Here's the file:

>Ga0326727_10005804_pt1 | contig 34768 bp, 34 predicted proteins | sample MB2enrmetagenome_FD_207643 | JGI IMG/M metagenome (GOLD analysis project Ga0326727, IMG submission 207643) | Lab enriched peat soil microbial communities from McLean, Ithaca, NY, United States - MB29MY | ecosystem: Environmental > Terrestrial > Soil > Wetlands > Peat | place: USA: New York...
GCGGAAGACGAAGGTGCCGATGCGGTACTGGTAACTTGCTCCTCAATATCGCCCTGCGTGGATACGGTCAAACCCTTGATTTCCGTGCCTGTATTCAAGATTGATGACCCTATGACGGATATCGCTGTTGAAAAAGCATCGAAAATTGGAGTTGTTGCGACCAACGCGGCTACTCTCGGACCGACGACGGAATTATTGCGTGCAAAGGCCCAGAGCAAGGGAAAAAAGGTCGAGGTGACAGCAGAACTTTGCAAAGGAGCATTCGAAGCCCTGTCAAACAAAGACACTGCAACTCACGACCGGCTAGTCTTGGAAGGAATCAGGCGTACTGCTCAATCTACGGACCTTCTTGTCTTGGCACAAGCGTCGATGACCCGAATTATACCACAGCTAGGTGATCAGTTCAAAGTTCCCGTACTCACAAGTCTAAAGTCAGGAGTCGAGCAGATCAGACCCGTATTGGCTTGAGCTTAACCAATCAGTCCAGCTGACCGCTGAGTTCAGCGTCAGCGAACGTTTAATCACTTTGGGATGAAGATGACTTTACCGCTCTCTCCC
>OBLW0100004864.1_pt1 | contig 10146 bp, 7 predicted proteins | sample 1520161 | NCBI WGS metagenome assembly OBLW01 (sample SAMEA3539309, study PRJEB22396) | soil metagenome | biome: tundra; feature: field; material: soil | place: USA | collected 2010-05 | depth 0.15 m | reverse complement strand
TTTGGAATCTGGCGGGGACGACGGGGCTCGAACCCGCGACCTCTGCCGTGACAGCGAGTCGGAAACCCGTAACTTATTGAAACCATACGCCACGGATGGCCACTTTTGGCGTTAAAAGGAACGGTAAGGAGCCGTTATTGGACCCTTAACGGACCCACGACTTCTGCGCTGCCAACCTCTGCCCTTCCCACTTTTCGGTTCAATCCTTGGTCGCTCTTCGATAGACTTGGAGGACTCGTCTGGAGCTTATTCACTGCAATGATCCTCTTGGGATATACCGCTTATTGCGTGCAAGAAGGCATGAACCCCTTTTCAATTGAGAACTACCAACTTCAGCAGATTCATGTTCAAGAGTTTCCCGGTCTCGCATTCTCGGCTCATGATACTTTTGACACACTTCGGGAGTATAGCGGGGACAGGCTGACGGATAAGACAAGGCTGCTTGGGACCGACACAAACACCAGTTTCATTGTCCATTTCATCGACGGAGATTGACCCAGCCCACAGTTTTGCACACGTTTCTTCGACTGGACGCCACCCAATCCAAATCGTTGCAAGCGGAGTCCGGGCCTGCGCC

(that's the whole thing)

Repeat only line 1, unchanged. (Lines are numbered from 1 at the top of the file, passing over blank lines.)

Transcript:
>Ga0326727_10005804_pt1 | contig 34768 bp, 34 predicted proteins | sample MB2enrmetagenome_FD_207643 | JGI IMG/M metagenome (GOLD analysis project Ga0326727, IMG submission 207643) | Lab enriched peat soil microbial communities from McLean, Ithaca, NY, United States - MB29MY | ecosystem: Environmental > Terrestrial > Soil > Wetlands > Peat | place: USA: New York...